I traveled to Mexico this past weekend, as a guest of Hacienda Tres Rios, an award-winning, eco-oriented all-inclusive resort north of Playa del Carmen.
The trip marked my first time back on the Riviera Maya (the stretch of resorts running south of Cancun toward Tulum) since last year’s swine flu warnings did a number of Mexican tourism.
When I arrived last May over Memorial Day 2009, the CDC had just lifted its warning regarding travel to Mexico. Even though the state of Quintana Roo, where Cancun and the Riviera Maya lie, had reported no swine flu cases, tourism had all but dried up. Agents in the Cancun airport wore masks and took our temperature as we deplaned. Hotels in Cancun were at half their normal capacity. Many resorts were forced to lay off workers.
The dearth of tourists did make life easy for those who did brave the flu warnings. Discounts were everywhere, and you had your pick of restaurants and beach beds. Still, you couldn’t help feeling sorry for the Mexican tourism industry, which was still reeling from reports of drug violence in other areas of the country. I’ve heard it time and again from those who rep Mexican properties: every time there’s a report of violence, no matter how far away from the beaten tourist track it may be, bookings suffer.
On this visit, tourism in Playa del Carmen seemed healthy. The streets were lively, restaurants were happening (we had to wait for an outdoor table at Yax Che). Clubs such as the Blue Parrot that were giving away drinks last time now had covers. For me, Playa became a different type of town.
Still, the resorts in the area are still hurting a bit. Occupancy in Cancun is a few percentage points below last year – which was already down 20% from 2008. Mexican travel expert Kay Walten, who runs the reservation service LocoGringo, blamed it the downturn on the continued lack of consumer confidence. The majority of people just aren’t ready to spend money on international vacations yet, it seems.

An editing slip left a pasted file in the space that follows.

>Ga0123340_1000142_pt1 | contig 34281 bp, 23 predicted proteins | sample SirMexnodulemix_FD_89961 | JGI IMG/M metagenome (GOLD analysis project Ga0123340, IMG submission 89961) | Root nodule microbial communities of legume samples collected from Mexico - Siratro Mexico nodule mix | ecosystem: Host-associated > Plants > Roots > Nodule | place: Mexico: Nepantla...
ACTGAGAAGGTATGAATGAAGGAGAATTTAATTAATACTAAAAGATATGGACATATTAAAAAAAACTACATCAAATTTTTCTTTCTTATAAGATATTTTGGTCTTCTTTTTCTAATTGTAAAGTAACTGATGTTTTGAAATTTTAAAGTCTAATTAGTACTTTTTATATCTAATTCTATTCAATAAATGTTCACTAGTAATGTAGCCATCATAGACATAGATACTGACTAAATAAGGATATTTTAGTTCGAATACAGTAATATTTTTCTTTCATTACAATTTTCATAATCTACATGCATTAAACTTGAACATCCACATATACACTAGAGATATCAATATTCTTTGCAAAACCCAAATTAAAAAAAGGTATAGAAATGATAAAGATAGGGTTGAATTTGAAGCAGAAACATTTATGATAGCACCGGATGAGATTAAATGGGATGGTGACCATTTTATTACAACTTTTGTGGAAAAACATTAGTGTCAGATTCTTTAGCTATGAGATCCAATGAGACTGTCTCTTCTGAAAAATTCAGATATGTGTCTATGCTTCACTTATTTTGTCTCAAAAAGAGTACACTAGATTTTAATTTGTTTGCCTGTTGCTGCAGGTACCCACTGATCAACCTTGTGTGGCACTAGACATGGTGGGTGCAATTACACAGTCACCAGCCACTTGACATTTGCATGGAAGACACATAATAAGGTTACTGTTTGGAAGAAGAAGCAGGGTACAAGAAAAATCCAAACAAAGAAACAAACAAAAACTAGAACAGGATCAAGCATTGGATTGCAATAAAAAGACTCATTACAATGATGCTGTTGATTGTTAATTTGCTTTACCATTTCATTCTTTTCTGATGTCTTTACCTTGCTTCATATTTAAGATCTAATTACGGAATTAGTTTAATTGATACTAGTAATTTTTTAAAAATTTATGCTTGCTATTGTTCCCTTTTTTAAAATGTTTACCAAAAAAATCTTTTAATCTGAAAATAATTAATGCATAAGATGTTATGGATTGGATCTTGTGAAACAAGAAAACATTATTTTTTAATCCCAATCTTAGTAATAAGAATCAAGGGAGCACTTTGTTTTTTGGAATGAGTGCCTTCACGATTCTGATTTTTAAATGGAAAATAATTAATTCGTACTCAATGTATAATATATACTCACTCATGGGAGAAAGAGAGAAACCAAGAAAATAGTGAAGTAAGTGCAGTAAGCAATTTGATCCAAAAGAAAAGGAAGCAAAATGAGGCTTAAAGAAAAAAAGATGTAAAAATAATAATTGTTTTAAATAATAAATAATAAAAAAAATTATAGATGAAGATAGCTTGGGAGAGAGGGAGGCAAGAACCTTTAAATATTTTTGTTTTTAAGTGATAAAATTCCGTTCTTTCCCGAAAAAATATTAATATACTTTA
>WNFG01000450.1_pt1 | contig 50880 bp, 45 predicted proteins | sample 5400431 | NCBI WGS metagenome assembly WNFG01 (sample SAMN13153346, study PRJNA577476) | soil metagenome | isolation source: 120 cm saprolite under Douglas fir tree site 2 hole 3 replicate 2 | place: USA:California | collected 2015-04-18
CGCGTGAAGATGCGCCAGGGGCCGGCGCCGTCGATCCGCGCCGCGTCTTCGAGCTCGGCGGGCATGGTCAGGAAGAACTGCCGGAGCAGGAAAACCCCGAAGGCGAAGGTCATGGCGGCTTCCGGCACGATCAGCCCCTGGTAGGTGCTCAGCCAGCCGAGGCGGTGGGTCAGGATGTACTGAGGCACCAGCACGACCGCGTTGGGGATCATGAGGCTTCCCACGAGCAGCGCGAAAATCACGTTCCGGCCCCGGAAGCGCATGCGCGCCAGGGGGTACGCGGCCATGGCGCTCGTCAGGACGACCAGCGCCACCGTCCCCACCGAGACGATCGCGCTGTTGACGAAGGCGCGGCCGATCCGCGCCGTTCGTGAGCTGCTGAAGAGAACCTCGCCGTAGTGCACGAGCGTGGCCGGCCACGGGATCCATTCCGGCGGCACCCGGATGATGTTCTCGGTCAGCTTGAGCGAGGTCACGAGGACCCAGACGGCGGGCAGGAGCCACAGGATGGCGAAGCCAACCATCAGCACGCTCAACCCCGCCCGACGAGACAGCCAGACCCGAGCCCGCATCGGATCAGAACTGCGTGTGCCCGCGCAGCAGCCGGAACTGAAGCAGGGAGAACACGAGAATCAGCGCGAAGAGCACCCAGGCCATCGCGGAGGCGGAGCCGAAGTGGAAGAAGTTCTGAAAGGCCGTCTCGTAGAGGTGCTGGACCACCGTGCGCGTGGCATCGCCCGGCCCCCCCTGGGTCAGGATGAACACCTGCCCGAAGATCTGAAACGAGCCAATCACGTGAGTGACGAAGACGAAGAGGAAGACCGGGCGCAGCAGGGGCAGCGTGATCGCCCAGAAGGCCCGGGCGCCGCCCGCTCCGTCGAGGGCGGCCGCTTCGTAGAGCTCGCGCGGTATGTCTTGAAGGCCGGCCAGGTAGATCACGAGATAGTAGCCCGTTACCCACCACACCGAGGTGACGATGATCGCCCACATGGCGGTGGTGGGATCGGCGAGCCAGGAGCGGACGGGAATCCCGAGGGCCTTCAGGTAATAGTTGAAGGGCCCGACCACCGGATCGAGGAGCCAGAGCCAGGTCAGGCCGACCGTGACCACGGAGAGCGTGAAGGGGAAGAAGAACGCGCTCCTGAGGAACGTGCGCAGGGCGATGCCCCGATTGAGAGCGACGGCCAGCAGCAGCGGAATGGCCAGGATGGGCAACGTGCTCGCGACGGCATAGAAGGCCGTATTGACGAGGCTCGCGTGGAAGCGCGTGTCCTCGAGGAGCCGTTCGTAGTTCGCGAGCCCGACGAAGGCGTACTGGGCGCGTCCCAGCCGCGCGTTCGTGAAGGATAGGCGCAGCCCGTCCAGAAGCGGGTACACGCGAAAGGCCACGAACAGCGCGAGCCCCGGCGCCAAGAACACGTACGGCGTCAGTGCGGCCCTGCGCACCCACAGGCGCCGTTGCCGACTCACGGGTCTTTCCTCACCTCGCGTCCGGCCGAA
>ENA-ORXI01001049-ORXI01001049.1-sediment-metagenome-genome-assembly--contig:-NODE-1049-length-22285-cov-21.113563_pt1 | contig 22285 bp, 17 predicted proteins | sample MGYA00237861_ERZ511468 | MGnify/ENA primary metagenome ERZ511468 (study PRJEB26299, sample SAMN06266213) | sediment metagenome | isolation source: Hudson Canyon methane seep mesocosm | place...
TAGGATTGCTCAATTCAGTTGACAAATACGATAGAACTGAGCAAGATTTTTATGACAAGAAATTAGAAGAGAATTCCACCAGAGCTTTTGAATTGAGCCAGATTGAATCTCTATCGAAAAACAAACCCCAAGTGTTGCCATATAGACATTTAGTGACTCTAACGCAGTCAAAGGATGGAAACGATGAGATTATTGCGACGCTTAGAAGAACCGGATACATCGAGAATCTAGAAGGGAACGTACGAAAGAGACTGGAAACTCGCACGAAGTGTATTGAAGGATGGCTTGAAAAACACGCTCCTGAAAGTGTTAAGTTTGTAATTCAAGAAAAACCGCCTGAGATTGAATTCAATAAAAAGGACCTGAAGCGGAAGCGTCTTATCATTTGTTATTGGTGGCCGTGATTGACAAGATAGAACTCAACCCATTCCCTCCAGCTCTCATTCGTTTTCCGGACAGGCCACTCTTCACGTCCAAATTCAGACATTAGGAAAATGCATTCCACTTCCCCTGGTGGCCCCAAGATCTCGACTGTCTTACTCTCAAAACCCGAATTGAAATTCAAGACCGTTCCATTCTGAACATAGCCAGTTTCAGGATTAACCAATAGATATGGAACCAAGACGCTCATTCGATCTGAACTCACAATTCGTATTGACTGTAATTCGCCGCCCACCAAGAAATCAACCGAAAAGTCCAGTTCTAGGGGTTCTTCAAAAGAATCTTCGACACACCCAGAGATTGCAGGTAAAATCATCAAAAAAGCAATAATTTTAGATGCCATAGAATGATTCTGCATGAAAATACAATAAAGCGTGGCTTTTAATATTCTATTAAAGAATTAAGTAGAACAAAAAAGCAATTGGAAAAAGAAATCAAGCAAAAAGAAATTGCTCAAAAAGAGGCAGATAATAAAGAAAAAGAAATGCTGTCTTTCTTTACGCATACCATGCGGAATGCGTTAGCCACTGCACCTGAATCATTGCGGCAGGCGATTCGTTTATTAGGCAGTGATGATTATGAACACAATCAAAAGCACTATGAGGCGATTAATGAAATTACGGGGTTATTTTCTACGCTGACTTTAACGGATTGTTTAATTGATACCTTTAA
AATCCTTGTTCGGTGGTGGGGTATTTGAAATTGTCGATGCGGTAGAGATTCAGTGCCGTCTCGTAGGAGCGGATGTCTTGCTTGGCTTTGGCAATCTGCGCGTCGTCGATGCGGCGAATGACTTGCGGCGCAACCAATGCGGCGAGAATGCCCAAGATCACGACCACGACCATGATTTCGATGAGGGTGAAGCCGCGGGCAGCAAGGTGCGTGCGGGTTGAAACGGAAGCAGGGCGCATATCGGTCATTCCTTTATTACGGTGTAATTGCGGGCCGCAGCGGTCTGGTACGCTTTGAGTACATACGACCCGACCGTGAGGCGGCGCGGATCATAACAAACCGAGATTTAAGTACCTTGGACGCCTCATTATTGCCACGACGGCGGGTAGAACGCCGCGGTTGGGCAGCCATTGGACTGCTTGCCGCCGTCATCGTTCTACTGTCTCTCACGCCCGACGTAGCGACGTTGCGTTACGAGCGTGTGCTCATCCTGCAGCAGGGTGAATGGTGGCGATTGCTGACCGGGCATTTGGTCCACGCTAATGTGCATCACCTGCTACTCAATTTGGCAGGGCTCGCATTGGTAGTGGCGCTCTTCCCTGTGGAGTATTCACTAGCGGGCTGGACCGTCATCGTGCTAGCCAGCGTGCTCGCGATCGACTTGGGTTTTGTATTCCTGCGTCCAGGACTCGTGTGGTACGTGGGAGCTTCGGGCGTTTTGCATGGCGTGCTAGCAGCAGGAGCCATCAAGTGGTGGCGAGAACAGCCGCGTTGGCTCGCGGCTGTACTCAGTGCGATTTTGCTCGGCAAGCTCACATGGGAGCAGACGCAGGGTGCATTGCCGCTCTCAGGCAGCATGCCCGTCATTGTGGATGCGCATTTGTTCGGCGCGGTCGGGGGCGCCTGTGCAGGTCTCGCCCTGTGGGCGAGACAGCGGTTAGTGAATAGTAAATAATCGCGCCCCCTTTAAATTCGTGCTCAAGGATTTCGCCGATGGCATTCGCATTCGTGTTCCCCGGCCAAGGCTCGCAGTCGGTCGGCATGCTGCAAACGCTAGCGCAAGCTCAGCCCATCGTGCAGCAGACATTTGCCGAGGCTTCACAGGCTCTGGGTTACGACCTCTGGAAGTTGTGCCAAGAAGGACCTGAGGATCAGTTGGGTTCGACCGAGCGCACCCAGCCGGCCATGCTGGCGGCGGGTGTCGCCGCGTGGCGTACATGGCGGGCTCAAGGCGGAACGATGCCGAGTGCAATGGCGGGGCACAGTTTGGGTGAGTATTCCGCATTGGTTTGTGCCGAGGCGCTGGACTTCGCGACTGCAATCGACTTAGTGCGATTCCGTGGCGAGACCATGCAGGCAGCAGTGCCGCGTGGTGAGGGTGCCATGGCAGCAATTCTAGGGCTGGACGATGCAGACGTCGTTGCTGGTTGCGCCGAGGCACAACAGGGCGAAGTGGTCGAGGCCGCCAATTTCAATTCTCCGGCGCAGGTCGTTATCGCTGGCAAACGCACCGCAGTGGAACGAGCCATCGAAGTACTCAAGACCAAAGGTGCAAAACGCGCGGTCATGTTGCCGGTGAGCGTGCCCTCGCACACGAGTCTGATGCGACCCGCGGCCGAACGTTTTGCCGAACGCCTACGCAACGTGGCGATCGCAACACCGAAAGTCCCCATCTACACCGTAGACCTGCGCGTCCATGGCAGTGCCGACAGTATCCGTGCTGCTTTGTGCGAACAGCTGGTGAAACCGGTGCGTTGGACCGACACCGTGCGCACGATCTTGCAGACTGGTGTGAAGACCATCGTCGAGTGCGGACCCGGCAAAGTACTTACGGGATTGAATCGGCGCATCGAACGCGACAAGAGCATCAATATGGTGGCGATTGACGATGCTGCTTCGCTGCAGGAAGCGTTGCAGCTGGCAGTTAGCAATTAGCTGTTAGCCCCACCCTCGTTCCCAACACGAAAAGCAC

That’s too bad. Because the Riviera Maya continues to be one of the best travel bargains around. The area has everything – easy air access, big resorts, smaller boutique hotels, natural attractions, history – to suit almost every type of traveler. The area is about ready to enter its off-season (which coincides with hurricane season; buy travel insurance if you plan a trip during this time) so expect the bargains to continue.
And it’s certainly not too early to plan for December holidays. When it’s cold and rainy in Seattle, I know Mexico won’t be too far from my thoughts.
Have you been to Mexico lately? If so, I’d love to hear your experiences – tell me where you stayed and if your hotel/resort seemed empty, crowded or – hopefully – just right.